Our in vitro data suggested that kappa receptors control stress-induced synaptic changes in the VTA. Moreover, the kappa receptor antagonist blocked only LTP at GABAergic synapses without preventing stress-induced potentiation of excitatory synapses. Previous work has implicated kappa receptors in stress-induced reinstatement of drug-seeking (Mclaughlin et al., 2003; Beardsley et al., 2005; McLaughlin et al., 2006; Carey et al., 2007; Redila and Chavkin, 2008; Beardsley et al., 2010). We therefore asked whether blocking kappa receptors in the VTA, which we know rescues the stress-induced loss of LTPGABA, influences the reinstatement of stress-induced cocaine seeking. Rats were trained to self-administer cocaine for nineteen days, and then cocaine was withdrawn until responding was extinguished. LTPGABA in VTA dopamine neurons was present in slices from animals at the end of the extinction period (IPSC amplitude: 126 ± 10%; n=4)(Figure S4). Either nor-BNI or saline were locally microinjected into the VTA (Figure S4); 24 hours later, animals underwent swim stress. Reinstatement responding was measured 24 hours after the swim stress. Robust reinstatement of cocaine seeking was observed in the vehicle-stress group. The stress-induced reinstatement response was strongly attenuated by pretreatment with intra-VTA nor-BNI; in fact, in these animals there was no difference between responding at the end of the extinction period and responding 24 hours after stress (Figure 6). Total active and inactive lever press data were analyzed with a two-way repeated-measures ANOVA, which revealed a significant main effect of lever [F(1,12)= 46.42, p<.0001] and treatment [F(1,12)= 19.80, p<.001] as well as a treatment x lever interaction [F(1,12)= 10.23, p<.01]. Subsequent pair wise comparisons showed that the active lever response rate in the nor-BNI treatment was significantly less than the vehicle treatment (Bonferonni, p<.001). There was no significant difference between treatments in terms of inactive lever responding. These data support the hypothesis that kappa receptors in the VTA play a significant role in reinstatement to cocaine-seeking.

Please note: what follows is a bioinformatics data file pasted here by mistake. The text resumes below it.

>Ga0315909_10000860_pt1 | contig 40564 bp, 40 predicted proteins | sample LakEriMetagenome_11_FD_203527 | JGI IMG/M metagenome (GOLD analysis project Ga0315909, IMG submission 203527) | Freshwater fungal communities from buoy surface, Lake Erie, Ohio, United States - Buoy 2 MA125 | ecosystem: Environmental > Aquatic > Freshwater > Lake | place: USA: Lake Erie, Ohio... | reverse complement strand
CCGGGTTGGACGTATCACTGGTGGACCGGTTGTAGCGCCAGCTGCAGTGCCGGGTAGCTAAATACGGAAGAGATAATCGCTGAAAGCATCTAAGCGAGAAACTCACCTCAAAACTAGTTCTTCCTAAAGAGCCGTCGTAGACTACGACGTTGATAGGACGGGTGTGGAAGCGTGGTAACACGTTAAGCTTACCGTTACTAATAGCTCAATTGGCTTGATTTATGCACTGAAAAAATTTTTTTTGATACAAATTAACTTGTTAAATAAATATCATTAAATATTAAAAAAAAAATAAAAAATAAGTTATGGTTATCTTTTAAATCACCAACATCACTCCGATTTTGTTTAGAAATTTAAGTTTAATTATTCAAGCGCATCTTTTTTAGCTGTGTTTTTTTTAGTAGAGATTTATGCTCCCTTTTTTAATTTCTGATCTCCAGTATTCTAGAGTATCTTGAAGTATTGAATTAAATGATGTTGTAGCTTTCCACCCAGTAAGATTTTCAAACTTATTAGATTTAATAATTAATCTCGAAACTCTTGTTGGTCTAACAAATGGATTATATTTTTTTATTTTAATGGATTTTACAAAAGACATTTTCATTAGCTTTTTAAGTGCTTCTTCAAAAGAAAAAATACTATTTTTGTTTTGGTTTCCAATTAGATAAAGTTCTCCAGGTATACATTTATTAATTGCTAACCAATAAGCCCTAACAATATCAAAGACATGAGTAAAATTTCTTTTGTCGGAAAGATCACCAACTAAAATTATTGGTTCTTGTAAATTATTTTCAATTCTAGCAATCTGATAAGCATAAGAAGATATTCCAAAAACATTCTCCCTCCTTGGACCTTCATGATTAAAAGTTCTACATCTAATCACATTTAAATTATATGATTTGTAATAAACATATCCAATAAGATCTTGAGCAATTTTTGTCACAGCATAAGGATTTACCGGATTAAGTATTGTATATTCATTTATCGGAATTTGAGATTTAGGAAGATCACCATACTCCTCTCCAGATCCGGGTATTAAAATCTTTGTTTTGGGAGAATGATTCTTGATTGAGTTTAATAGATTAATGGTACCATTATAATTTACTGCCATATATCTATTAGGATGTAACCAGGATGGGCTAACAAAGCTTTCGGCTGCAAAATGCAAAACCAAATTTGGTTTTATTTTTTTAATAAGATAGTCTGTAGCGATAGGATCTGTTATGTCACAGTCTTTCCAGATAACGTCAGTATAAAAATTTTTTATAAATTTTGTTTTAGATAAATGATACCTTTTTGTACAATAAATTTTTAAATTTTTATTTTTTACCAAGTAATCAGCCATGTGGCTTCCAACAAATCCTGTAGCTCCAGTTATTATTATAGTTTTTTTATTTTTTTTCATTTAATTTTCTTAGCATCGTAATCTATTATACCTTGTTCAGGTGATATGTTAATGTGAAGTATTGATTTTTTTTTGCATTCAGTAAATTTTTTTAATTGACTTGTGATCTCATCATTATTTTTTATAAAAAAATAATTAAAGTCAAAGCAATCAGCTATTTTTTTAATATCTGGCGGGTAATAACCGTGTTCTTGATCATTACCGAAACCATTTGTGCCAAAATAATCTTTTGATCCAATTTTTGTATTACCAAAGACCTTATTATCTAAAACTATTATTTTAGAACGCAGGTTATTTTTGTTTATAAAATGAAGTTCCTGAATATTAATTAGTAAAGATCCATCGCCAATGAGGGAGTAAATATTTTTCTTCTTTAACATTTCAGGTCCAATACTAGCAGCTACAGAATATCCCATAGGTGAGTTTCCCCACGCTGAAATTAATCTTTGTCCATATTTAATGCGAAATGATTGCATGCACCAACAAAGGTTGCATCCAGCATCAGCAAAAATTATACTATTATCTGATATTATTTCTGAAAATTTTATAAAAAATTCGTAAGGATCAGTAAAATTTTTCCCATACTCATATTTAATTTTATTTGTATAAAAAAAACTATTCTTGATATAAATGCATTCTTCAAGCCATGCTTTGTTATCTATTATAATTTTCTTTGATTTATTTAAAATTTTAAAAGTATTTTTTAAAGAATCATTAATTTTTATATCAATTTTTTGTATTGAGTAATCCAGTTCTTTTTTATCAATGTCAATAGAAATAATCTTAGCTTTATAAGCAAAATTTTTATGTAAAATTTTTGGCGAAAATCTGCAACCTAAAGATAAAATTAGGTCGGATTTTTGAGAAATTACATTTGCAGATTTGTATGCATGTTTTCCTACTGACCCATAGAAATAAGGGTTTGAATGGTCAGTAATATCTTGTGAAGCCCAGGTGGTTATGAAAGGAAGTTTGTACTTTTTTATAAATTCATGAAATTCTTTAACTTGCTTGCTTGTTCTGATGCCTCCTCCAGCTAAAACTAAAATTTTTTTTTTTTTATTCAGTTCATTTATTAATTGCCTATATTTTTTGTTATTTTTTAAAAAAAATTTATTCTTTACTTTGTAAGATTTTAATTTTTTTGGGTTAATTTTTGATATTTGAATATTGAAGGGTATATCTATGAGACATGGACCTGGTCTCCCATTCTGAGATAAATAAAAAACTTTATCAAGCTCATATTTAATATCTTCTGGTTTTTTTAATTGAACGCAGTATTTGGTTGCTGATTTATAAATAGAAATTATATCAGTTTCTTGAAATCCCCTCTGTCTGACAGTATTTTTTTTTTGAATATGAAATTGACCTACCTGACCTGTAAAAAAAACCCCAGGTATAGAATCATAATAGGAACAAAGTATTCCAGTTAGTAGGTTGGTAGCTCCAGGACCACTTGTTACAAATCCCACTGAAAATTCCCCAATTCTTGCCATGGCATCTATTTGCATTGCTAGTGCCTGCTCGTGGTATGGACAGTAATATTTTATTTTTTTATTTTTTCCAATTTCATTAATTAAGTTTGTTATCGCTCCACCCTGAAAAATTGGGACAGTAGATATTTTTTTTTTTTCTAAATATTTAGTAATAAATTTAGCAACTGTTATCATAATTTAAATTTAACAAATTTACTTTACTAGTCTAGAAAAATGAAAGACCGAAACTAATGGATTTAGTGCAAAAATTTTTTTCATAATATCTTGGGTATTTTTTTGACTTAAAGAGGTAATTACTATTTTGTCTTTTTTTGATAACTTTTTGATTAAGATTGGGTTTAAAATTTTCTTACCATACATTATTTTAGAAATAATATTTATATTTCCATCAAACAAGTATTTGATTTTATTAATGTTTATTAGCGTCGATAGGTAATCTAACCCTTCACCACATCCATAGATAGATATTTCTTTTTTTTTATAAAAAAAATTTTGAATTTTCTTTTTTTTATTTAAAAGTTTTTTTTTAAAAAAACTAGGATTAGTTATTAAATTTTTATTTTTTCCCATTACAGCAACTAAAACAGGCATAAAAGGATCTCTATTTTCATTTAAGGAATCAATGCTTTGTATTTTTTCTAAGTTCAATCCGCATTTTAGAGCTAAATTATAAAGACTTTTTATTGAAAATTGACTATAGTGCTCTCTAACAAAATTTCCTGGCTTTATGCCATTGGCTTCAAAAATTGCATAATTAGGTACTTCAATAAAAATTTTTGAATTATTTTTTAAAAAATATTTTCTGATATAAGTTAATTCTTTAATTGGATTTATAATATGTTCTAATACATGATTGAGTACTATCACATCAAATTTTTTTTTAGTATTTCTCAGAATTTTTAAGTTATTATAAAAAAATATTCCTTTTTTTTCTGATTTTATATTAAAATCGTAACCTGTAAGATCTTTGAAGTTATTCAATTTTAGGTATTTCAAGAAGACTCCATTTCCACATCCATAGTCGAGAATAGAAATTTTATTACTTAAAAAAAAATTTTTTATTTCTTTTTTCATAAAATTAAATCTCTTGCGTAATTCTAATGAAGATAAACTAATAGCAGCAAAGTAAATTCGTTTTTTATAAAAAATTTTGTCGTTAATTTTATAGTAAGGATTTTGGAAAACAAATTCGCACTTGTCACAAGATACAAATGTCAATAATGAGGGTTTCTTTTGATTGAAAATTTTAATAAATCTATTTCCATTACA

Figure 6